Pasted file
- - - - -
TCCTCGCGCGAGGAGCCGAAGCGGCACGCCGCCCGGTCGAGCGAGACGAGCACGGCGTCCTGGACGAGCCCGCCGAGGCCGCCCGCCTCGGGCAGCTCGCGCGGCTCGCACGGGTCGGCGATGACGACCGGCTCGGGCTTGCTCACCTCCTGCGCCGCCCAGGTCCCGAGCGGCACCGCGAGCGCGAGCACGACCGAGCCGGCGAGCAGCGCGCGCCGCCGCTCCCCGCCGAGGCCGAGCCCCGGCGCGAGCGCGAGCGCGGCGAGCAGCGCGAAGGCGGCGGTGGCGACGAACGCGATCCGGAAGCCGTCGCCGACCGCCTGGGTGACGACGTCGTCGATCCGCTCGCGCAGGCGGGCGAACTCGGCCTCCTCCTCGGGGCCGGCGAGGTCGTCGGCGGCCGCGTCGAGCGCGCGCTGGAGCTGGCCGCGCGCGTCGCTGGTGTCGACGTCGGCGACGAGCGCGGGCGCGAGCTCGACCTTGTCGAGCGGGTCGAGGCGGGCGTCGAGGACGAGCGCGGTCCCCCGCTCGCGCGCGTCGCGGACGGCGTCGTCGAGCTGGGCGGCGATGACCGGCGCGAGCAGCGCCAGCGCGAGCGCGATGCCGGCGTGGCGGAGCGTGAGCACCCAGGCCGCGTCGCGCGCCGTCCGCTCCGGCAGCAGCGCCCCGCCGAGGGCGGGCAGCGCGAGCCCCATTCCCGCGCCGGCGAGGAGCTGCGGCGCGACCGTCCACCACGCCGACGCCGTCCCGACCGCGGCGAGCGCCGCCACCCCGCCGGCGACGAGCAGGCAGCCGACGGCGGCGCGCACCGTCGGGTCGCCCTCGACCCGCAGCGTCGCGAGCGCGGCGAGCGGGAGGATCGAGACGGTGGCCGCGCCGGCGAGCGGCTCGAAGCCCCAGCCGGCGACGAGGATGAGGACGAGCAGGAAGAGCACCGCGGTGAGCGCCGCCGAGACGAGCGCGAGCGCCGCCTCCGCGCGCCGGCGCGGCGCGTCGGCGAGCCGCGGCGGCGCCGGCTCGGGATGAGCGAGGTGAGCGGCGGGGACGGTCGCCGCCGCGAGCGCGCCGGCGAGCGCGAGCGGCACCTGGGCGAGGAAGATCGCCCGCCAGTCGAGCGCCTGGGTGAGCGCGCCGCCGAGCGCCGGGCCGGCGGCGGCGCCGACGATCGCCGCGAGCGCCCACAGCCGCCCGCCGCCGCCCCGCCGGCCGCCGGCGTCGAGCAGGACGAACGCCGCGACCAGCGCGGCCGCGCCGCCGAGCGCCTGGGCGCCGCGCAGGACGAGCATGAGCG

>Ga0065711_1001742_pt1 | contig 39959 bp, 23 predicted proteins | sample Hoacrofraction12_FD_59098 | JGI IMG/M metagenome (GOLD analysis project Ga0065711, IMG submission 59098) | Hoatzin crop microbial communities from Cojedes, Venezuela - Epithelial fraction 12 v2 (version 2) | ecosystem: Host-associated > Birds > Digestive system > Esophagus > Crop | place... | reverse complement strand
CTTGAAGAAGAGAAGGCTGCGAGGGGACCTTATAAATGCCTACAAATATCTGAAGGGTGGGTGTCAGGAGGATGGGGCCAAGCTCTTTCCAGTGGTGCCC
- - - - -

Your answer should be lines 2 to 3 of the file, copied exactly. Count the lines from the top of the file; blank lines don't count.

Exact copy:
>Ga0065711_1001742_pt1 | contig 39959 bp, 23 predicted proteins | sample Hoacrofraction12_FD_59098 | JGI IMG/M metagenome (GOLD analysis project Ga0065711, IMG submission 59098) | Hoatzin crop microbial communities from Cojedes, Venezuela - Epithelial fraction 12 v2 (version 2) | ecosystem: Host-associated > Birds > Digestive system > Esophagus > Crop | place... | reverse complement strand
CTTGAAGAAGAGAAGGCTGCGAGGGGACCTTATAAATGCCTACAAATATCTGAAGGGTGGGTGTCAGGAGGATGGGGCCAAGCTCTTTCCAGTGGTGCCC